South Korean President Lee Myung-bak, a devout Christian, yesterday apologized to the nation’s Buddhists following nationwide protests against alleged religious bias by his administration.
Lee was speaking at a Cabinet meeting which approved regulations banning religious discrimination by public servants.
“It is deeply regrettable that some government officials offended the Buddhist community — even if they did not not mean to — with such words and behavior as could cause misunderstanding about a religious bias,” he said.
Leaders of the country’s 10 million Buddhists — outnumbered by 13.7 million Christians — had threatened more mass protests unless Lee apologized.
The largest Buddhist order, the Jogye, said his remarks represented “a more sincere attitude” by the government. But it repeated demands for the sacking of the national police chief over an alleged insult to its head monk, Jigwan.
The Buddhist protests, rare in a country that guarantees freedom of religion, followed months of street rallies against US beef imports that rocked Lee’s administration.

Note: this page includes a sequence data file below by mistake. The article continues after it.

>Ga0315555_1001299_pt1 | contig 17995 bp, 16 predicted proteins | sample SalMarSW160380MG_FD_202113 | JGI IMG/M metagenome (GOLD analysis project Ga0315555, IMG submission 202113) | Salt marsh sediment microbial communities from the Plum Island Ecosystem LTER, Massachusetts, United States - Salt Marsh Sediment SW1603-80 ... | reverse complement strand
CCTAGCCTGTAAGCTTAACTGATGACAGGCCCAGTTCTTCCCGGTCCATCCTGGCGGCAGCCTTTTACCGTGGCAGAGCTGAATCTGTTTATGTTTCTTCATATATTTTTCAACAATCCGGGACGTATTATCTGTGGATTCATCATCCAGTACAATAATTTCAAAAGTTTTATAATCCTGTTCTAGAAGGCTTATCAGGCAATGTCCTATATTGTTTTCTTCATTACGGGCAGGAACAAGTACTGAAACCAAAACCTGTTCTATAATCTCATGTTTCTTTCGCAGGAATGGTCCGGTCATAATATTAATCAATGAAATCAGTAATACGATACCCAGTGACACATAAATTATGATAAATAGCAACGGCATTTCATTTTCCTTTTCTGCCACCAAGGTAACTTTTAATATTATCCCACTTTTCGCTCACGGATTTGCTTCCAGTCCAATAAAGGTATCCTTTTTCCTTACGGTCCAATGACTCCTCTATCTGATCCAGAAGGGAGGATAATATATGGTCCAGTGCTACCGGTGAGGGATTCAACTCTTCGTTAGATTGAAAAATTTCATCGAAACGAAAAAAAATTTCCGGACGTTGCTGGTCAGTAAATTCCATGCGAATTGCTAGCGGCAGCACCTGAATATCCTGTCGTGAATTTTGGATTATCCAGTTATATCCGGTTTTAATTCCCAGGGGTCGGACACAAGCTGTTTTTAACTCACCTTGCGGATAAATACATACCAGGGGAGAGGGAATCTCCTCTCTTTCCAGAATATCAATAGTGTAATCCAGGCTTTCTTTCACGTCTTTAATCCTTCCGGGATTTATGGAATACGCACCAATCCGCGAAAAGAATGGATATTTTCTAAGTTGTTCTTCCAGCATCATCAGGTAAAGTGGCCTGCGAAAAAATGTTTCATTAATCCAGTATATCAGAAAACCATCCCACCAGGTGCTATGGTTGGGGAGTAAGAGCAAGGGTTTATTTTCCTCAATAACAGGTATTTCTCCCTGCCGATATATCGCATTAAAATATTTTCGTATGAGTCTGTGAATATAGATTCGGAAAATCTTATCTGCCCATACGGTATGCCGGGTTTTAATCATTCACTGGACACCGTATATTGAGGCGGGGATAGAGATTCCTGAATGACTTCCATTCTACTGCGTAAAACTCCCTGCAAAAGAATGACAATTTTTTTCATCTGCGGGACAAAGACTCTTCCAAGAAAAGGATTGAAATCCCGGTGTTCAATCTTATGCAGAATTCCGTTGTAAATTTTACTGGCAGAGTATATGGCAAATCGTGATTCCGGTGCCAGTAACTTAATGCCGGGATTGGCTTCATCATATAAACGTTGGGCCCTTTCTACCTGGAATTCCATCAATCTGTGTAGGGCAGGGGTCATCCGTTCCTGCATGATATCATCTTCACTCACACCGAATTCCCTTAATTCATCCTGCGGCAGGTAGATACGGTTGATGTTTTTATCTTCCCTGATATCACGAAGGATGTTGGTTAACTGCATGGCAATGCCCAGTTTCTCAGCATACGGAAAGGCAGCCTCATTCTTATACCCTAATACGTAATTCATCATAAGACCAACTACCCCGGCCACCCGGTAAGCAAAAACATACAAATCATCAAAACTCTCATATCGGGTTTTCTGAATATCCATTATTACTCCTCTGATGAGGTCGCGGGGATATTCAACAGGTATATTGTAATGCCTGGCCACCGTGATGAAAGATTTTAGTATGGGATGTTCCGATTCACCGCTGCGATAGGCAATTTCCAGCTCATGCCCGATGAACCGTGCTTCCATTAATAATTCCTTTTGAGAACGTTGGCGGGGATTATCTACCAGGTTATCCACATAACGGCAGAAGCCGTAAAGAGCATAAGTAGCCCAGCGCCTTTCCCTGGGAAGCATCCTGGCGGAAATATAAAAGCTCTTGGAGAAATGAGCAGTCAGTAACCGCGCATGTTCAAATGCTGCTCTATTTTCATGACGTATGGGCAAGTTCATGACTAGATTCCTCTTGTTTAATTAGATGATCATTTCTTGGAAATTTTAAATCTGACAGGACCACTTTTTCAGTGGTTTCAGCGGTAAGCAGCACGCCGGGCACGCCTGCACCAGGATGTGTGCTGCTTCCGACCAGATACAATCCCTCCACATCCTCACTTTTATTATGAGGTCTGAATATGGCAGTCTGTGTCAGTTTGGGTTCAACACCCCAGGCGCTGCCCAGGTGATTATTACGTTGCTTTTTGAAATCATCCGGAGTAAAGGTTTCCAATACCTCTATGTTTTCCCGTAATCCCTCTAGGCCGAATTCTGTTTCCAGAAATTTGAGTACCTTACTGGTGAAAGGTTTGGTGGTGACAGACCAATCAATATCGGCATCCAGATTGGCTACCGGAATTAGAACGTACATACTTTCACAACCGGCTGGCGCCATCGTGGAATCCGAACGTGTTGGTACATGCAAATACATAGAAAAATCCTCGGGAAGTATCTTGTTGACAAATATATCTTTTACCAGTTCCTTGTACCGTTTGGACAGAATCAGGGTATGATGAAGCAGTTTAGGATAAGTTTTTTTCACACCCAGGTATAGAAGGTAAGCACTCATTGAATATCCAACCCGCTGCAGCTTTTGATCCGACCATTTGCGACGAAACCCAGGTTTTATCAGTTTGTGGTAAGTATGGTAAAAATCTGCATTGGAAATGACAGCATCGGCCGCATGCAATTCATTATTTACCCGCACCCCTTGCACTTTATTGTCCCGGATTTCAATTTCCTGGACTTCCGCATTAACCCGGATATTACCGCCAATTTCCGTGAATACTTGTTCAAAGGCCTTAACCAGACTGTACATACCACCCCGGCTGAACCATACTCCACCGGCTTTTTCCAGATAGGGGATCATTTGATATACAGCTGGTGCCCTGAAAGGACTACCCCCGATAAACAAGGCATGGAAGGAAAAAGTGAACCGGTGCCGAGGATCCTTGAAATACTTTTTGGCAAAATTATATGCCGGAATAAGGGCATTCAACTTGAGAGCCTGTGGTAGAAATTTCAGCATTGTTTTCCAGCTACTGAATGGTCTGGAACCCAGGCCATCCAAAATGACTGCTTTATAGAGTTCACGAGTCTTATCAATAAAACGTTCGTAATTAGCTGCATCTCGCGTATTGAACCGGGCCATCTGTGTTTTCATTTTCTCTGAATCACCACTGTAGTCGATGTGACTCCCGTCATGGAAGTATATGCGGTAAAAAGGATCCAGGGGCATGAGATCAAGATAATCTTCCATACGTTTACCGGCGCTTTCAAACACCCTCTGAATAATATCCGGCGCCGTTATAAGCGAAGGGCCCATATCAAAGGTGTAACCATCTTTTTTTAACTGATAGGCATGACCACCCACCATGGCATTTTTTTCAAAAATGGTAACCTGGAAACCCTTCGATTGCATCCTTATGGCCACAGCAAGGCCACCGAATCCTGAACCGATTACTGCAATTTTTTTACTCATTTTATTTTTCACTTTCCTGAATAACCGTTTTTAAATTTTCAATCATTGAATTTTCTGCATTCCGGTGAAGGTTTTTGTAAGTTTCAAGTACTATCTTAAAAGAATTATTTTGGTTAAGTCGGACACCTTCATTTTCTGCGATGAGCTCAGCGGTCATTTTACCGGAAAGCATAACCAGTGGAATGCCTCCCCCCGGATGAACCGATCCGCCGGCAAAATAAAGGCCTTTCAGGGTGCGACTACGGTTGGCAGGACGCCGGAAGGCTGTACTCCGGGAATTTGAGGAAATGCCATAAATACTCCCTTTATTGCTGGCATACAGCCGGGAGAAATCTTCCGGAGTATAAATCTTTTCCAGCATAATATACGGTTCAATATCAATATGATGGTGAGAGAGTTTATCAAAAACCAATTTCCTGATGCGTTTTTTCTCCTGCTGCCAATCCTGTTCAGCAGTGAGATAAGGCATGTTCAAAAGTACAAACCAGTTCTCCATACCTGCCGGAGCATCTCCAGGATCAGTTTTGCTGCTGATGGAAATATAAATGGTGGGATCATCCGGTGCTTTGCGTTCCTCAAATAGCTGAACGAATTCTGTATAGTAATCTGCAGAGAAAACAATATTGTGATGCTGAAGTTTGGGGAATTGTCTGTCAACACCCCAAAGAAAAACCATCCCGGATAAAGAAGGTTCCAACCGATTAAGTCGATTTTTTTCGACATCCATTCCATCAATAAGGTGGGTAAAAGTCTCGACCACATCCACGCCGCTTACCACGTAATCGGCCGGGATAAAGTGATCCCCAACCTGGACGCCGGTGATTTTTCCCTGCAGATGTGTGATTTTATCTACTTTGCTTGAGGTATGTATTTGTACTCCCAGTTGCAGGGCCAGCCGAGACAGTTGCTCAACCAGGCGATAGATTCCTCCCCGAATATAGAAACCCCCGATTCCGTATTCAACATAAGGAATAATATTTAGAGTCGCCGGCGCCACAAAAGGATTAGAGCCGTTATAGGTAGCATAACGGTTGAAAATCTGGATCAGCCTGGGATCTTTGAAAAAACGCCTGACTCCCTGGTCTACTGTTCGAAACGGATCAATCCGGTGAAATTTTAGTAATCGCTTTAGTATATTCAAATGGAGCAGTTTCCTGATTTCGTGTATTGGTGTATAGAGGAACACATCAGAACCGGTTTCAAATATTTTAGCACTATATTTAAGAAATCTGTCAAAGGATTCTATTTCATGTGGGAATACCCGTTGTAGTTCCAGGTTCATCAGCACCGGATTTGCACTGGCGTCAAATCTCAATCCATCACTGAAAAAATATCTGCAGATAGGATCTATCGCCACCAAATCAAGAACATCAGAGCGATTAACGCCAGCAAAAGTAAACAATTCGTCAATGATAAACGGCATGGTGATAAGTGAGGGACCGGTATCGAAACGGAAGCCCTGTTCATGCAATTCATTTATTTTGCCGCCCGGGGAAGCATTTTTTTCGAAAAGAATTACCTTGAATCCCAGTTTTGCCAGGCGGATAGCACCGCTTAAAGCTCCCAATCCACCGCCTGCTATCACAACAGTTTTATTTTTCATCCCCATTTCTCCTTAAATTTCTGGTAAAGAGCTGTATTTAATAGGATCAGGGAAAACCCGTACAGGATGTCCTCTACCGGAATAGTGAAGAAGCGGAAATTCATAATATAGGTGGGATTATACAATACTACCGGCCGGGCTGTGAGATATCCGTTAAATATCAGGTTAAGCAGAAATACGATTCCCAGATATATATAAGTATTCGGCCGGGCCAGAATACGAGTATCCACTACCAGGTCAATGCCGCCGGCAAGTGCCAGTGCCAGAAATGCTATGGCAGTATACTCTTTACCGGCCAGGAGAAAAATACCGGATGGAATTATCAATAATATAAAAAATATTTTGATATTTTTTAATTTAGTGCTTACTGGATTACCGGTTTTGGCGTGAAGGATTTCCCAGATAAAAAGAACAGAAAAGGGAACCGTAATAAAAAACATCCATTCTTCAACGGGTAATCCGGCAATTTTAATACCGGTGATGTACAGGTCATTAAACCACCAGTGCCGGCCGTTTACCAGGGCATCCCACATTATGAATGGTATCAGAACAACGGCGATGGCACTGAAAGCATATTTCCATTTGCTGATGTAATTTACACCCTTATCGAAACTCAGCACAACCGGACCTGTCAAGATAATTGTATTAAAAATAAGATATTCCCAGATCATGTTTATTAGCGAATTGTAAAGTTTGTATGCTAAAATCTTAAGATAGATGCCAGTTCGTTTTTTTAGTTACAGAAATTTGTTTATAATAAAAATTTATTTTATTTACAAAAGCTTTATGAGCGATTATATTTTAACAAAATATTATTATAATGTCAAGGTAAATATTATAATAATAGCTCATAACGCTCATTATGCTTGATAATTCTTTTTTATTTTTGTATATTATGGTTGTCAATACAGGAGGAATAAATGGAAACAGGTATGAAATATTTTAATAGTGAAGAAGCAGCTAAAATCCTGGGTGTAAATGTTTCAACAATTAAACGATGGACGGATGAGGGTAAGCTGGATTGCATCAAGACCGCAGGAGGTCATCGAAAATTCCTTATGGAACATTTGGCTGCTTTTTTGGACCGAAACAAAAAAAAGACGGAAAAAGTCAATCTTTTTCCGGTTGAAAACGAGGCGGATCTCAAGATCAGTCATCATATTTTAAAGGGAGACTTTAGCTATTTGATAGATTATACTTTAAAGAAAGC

Buddhists have been uneasy over what they see as a Christian bias since Lee, a Presbyterian church elder, came to power on Feb. 25.
The Jogye lists 23 cases of alleged favoritism, including the appointments of Protestants to major government posts.
An online map published by two ministries, showing Seoul’s churches but not major Buddhist temples, also sparked anger.
In early July seven activists wanted by police following the beef protests took refuge in Seoul’s Jogyesa temple. Tensions grew in late July when police stopped a car carrying Jigwan outside the temple and searched the trunk.
Police chief Eo Cheong-soo, himself a Christian, apologized and disciplined two senior officers. But Buddhists accused police of treating the head monk like a criminal and called for Eo’s resignation.
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